TOPEKA, Kan. (AP) — Kansas Gov. Laura Kelly said Friday that both she and her husband had fraudulent claims for unemployment benefits filed in their names with the state.
The Democratic governor's disclosure to reporters came amid an increasingly intense focus by the Republican-controlled Legislature on bogus unemployment claims and ongoing criticism of the state Department of Labor's operations. The department has seen claims from jobless workers and bogus ones spike at times during the COVID-19 pandemic, including since late November.
The state shut down its unemployment system from Saturday afternoon until Tuesday morning to impose new security protocols to block fraudulent attempts to access the system. But some GOP lawmakers worry that the state doesn't have a good handle on how many bogus claims have been paid.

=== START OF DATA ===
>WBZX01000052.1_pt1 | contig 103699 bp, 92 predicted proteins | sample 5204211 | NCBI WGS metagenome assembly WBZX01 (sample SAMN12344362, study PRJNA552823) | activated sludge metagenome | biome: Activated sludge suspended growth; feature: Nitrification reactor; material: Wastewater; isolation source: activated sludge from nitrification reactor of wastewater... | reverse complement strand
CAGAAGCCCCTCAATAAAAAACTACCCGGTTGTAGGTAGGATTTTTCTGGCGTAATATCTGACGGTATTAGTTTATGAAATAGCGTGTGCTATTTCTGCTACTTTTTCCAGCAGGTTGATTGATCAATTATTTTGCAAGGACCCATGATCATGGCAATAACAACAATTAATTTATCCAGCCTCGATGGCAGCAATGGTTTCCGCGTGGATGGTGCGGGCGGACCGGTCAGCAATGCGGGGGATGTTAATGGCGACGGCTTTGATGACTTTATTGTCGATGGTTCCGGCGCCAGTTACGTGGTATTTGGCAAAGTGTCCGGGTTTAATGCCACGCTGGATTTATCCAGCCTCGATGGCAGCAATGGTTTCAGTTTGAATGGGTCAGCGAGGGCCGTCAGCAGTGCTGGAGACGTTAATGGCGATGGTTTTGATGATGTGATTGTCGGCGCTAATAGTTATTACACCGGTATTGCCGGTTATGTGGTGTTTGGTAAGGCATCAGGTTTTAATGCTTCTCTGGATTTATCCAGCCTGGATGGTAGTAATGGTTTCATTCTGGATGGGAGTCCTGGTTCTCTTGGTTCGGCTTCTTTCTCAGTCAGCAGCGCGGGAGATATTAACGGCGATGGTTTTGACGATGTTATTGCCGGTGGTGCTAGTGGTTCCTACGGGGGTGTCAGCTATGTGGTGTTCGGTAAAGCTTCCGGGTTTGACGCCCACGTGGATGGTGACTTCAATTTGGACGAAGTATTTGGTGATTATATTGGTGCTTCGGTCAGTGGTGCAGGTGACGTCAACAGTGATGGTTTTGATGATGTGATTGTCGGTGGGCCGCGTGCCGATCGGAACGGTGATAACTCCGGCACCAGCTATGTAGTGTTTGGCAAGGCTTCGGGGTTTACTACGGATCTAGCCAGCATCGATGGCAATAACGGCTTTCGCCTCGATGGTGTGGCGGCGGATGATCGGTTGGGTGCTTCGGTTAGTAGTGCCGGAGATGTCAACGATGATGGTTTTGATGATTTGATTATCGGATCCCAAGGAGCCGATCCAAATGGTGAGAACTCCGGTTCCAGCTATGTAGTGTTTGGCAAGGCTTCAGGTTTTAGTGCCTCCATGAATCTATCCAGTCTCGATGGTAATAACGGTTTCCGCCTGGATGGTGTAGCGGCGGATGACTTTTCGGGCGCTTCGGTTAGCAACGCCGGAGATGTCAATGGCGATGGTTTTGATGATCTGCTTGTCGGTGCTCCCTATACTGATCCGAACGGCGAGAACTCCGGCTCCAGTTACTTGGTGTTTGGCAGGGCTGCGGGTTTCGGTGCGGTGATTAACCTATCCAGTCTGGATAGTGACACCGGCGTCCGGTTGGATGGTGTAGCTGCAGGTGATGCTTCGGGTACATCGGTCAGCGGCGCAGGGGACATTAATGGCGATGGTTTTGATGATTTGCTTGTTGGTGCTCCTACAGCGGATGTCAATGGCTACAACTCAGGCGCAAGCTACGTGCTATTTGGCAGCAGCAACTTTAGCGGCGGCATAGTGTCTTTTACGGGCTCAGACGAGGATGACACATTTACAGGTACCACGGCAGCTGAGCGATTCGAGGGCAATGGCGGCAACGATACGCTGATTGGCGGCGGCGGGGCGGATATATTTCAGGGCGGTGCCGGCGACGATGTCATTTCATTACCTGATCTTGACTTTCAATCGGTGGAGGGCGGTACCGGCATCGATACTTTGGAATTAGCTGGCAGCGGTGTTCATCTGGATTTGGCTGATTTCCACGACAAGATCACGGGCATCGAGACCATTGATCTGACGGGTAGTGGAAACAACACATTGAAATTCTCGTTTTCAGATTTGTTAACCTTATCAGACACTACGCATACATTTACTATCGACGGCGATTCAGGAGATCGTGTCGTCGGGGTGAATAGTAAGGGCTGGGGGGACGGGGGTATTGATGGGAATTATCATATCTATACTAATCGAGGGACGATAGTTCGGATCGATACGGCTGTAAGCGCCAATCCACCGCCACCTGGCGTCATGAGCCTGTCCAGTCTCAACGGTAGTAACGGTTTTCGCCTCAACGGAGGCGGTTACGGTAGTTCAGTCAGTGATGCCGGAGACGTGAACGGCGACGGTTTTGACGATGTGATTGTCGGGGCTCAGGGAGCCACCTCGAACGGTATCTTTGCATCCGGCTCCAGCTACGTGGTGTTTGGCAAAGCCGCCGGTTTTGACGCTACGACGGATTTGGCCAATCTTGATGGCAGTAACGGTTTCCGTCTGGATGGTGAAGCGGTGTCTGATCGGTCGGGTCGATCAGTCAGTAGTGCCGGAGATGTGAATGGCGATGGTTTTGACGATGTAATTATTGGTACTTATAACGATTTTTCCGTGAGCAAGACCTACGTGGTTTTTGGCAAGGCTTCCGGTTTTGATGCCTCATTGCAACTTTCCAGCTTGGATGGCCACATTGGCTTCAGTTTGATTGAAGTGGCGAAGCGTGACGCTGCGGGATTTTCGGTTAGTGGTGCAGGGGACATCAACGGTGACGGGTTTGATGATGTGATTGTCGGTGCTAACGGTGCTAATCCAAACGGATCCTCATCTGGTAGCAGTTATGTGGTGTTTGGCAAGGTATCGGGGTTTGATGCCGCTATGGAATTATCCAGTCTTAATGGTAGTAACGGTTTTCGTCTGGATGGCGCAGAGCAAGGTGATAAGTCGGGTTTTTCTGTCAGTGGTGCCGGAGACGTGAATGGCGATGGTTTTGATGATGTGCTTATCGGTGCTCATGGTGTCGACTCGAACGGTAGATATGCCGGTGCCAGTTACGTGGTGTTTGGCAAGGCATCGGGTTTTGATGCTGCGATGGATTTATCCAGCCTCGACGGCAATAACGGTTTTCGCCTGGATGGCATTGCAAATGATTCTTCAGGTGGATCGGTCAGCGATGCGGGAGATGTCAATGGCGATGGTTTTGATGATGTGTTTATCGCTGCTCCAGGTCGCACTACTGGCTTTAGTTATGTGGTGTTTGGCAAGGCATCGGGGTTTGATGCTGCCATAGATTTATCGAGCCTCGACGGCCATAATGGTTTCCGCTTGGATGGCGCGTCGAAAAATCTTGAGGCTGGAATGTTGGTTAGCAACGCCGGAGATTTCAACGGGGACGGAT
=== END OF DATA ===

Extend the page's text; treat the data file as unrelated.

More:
Kelly said both she and first gentleman Ted Daughety received Department of Labor notices "months ago" about obtaining unemployment benefits. The governor's office said the notices came in early fall and that Kelly quickly went to the department's website and reported the fraud.
Some Kansas residents have learned of fraudulent claims in their names when the department recently began mailing out notices that they owe income taxes on benefits they didn't receive. Kelly said she has not gotten that notice.
Lawmakers say they hear frequent complaints from people who can't get through to a special Department of Labor call center for fraud.
"I know there are still people who are having difficulty getting through, and I hear that and we're trying to do whatever we can on an individual basis to help them," Kelly told reporters Friday. "It's not like we're not working - we are."